11-02 – Thermally Stable, Transparent, Pressure Sensitive Adhesives from Plant Oils

As petroleum resources continue to decrease rapidly, there has been a recent surge in the development of sustainable products which utilize renewable feed stocks, including plant oils. Certain plant oils, including epoxidized soybean oils, are widely used in the plastic and resin industry as additives; however, they have the potential for use in other value added applications, such as pressure sensitive adhesives (PSAs). Current PSAs have multiple drawbacks such as; low thermal stability, relatively high melting points, and a large coefficient of thermal expansion. Additionally, silicone based adhesives are currently too expensive to be practical. Considering the current standard needs for pressure sensitive adhesives and the ever growing interest in research and development for alternate PSA uses in advanced electronics and medical devices; researchers at Kansas State University set about developing a highly functional PSA from inexpensive renewable resources. These novel PSAs utilize cationic polymerization of epoxidized plant oils (EPO) to deliver a thermally stable PSA which has comparable peel strength relative to market leaders, is extremely transparent, and is significantly better for the environment then other options because of the focus on “green” production. Additionally, the resources used to make the adhesive are environmentally sustainable as well as inexpensive relative to other options such as silicon. Ken Williams ken@ksu.edu 785-532-3906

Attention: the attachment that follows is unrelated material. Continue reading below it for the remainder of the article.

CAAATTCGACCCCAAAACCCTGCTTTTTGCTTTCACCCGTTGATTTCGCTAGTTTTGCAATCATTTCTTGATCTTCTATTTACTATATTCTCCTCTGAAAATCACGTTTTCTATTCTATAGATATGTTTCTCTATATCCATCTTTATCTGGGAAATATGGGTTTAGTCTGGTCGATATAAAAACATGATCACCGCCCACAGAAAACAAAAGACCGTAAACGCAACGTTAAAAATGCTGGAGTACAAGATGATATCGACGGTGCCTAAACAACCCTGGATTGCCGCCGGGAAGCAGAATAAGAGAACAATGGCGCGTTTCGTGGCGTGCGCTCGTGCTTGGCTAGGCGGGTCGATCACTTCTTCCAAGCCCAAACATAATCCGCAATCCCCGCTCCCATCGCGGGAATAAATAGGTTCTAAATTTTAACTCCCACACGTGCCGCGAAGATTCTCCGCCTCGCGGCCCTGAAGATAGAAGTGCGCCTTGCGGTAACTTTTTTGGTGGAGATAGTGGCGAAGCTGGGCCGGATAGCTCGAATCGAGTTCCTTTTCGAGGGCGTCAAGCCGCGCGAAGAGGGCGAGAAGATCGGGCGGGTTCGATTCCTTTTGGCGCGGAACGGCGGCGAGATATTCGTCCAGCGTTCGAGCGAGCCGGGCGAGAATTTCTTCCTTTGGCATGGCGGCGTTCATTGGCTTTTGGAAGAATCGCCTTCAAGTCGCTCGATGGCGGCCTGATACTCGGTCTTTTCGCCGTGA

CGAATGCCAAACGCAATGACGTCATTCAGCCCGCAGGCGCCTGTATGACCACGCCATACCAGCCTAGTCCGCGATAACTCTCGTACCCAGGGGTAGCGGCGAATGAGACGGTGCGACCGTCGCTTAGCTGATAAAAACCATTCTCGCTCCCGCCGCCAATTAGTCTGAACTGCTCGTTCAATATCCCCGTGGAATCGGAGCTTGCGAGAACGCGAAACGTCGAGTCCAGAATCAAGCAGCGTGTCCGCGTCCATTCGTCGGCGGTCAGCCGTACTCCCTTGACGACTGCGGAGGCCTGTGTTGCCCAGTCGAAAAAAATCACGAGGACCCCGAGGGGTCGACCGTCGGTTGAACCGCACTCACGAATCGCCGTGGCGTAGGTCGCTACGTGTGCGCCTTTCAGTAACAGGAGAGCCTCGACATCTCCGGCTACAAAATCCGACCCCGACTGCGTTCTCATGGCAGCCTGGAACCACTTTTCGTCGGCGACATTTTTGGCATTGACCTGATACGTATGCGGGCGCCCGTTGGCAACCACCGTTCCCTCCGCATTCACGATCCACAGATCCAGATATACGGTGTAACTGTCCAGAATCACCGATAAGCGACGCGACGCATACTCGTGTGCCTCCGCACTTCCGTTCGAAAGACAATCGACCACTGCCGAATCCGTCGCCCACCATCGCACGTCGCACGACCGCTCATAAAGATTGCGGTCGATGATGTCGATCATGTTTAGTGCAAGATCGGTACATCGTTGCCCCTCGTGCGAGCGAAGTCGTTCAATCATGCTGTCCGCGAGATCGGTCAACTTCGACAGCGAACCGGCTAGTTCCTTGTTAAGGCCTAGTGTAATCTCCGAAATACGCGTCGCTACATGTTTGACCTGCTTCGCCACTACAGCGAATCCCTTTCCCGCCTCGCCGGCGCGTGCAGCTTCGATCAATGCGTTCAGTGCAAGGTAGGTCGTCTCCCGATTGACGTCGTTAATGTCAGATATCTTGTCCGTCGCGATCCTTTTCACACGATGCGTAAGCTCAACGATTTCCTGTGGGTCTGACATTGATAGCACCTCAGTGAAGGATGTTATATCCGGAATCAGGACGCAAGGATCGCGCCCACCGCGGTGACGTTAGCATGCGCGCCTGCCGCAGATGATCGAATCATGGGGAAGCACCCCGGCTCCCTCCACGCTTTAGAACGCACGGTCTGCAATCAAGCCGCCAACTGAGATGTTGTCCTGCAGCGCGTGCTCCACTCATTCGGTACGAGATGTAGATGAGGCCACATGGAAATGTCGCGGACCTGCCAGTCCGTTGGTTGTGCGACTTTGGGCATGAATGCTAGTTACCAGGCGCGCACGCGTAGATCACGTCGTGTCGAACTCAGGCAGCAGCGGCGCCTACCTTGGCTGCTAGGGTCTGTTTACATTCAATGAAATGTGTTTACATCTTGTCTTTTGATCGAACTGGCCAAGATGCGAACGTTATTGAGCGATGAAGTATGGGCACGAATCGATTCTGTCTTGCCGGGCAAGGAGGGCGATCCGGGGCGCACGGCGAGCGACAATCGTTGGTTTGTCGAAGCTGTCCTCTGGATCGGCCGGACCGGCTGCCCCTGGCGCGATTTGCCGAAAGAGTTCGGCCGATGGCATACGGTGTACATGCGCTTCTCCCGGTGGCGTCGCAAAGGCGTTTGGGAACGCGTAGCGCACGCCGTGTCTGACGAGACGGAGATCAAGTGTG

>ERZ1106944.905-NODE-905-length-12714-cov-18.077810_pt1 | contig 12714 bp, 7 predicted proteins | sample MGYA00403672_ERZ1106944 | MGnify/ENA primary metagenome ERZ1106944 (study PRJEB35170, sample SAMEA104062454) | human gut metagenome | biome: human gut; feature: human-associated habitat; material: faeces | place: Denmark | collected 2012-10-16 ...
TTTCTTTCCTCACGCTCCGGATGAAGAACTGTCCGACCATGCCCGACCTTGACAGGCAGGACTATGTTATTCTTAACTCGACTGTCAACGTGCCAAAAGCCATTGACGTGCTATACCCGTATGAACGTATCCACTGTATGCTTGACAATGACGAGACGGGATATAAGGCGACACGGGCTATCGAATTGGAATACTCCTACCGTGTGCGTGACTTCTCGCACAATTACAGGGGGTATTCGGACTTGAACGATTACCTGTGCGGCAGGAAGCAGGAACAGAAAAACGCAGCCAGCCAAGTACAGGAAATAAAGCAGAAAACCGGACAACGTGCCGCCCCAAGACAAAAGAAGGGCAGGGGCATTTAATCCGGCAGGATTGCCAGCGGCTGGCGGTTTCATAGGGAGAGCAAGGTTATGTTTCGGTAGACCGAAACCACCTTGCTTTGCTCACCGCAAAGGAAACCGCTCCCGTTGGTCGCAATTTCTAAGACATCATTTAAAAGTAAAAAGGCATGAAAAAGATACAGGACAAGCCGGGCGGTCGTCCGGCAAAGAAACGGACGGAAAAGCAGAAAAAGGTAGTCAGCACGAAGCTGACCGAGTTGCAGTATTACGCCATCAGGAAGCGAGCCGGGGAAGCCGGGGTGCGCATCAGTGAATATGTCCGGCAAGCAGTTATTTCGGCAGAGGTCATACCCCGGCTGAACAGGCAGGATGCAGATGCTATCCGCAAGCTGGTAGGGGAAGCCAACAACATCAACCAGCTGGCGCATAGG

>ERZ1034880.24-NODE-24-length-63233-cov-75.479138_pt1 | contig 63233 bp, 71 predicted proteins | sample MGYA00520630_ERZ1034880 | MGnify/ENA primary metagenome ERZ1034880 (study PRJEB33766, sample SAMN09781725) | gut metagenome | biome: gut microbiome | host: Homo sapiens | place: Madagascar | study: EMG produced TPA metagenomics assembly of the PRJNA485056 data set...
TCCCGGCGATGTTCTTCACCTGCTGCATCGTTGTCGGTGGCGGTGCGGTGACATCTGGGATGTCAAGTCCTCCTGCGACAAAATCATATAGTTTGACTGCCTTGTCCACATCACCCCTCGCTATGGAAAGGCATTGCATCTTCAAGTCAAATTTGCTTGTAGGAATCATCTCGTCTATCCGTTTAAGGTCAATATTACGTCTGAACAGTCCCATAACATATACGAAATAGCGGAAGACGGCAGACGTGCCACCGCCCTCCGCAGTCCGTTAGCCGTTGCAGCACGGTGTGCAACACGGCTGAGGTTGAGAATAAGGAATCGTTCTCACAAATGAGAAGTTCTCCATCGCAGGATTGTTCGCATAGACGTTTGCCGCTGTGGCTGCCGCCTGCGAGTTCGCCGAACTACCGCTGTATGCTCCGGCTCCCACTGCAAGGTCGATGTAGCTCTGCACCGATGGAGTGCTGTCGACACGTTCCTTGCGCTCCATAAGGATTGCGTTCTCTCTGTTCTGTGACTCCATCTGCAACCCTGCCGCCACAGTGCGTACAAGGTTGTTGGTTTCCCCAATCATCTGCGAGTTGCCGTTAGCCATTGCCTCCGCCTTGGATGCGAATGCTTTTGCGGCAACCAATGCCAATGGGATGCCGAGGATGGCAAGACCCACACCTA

Related Blog

Smart, interactive desk

Get ready to take your space management game to the next level with the University of Glasgow’s innovative project! By combining the

Mechanical Hamstring™

University of Delaware Technology Overview This device was created to allow athletes who suffer a hamstring strain to return to the field

Join Our Newsletter

                                                   Receive Innovation Updates, New Listing Highlights And More